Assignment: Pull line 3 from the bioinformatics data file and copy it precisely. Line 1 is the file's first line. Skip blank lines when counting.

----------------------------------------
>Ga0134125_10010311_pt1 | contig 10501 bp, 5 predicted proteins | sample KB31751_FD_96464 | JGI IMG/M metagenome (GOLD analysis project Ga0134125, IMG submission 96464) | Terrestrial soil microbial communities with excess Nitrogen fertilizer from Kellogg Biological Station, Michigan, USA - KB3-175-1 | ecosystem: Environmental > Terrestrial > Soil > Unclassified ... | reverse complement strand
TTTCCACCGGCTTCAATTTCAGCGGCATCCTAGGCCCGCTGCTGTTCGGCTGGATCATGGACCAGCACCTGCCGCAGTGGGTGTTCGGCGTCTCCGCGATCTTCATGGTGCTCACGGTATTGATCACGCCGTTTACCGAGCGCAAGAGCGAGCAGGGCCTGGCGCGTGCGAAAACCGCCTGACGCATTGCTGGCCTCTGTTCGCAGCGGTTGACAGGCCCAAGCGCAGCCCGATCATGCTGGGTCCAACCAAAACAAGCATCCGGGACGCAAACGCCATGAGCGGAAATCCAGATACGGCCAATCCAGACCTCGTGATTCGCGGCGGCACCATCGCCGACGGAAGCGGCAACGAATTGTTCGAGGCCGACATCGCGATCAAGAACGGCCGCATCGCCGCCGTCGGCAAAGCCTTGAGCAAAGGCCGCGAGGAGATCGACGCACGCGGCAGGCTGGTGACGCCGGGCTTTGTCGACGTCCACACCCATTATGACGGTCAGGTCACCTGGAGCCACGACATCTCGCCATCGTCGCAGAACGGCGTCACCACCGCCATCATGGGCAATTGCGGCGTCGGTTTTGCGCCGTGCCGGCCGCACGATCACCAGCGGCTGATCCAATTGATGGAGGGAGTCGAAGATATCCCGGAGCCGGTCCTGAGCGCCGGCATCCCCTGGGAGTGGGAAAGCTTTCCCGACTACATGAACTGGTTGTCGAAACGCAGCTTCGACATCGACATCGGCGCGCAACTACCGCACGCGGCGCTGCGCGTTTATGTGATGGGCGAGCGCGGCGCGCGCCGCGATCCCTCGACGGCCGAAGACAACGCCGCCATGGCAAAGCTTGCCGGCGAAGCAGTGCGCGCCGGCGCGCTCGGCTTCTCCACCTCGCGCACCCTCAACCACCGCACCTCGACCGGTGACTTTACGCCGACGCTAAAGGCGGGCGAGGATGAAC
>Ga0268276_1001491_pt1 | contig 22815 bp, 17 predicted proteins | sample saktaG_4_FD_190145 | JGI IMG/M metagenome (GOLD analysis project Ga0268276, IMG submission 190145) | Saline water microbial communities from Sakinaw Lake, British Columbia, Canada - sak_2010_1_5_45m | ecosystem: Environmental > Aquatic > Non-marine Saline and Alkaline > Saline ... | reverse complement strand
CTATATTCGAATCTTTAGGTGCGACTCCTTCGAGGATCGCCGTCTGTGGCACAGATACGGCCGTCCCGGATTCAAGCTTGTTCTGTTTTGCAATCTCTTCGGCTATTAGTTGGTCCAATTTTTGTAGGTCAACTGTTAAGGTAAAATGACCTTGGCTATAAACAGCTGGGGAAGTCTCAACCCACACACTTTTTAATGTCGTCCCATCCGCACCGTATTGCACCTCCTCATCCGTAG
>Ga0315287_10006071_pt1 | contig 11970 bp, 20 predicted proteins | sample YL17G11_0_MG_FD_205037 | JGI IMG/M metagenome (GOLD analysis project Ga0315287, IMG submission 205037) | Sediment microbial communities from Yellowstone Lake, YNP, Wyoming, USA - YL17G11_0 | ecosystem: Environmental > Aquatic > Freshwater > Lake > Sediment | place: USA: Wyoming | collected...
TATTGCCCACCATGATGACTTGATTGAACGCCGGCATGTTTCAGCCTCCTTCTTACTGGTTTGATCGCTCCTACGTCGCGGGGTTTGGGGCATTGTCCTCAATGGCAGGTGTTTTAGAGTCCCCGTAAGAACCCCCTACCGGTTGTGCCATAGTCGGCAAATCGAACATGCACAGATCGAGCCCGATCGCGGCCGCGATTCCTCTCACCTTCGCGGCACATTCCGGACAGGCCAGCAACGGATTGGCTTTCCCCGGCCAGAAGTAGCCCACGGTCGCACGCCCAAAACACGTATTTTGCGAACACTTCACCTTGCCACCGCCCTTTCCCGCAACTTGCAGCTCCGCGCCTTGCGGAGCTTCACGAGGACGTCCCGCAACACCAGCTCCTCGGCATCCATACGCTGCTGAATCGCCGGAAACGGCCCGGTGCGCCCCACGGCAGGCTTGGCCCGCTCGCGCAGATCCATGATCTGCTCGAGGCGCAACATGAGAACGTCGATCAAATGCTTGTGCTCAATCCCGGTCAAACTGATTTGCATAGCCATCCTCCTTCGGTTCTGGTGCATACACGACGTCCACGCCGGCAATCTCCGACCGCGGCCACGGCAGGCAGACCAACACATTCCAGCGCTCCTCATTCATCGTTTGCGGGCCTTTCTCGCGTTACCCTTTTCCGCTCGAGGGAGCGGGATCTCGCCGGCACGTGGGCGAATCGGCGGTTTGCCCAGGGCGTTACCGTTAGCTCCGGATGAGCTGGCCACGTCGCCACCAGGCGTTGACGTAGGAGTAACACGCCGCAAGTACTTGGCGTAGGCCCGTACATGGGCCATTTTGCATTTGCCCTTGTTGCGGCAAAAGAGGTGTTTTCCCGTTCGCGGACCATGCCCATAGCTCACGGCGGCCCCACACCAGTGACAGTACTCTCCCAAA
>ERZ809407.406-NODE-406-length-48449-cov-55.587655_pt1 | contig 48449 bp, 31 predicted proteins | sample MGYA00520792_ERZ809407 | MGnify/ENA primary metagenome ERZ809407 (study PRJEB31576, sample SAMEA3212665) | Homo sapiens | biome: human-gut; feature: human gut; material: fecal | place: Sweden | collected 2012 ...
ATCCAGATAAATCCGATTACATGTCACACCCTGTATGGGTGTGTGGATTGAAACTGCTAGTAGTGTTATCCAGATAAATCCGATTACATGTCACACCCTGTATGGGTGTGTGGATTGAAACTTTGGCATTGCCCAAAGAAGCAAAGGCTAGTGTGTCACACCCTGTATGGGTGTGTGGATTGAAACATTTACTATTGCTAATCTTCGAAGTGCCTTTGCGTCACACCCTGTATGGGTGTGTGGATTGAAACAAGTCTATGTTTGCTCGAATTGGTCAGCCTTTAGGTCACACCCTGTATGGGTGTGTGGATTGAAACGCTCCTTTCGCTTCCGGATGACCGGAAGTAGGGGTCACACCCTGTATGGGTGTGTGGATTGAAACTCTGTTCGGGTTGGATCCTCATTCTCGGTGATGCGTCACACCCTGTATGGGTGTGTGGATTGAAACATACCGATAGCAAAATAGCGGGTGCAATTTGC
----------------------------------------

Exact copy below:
>Ga0268276_1001491_pt1 | contig 22815 bp, 17 predicted proteins | sample saktaG_4_FD_190145 | JGI IMG/M metagenome (GOLD analysis project Ga0268276, IMG submission 190145) | Saline water microbial communities from Sakinaw Lake, British Columbia, Canada - sak_2010_1_5_45m | ecosystem: Environmental > Aquatic > Non-marine Saline and Alkaline > Saline ... | reverse complement strand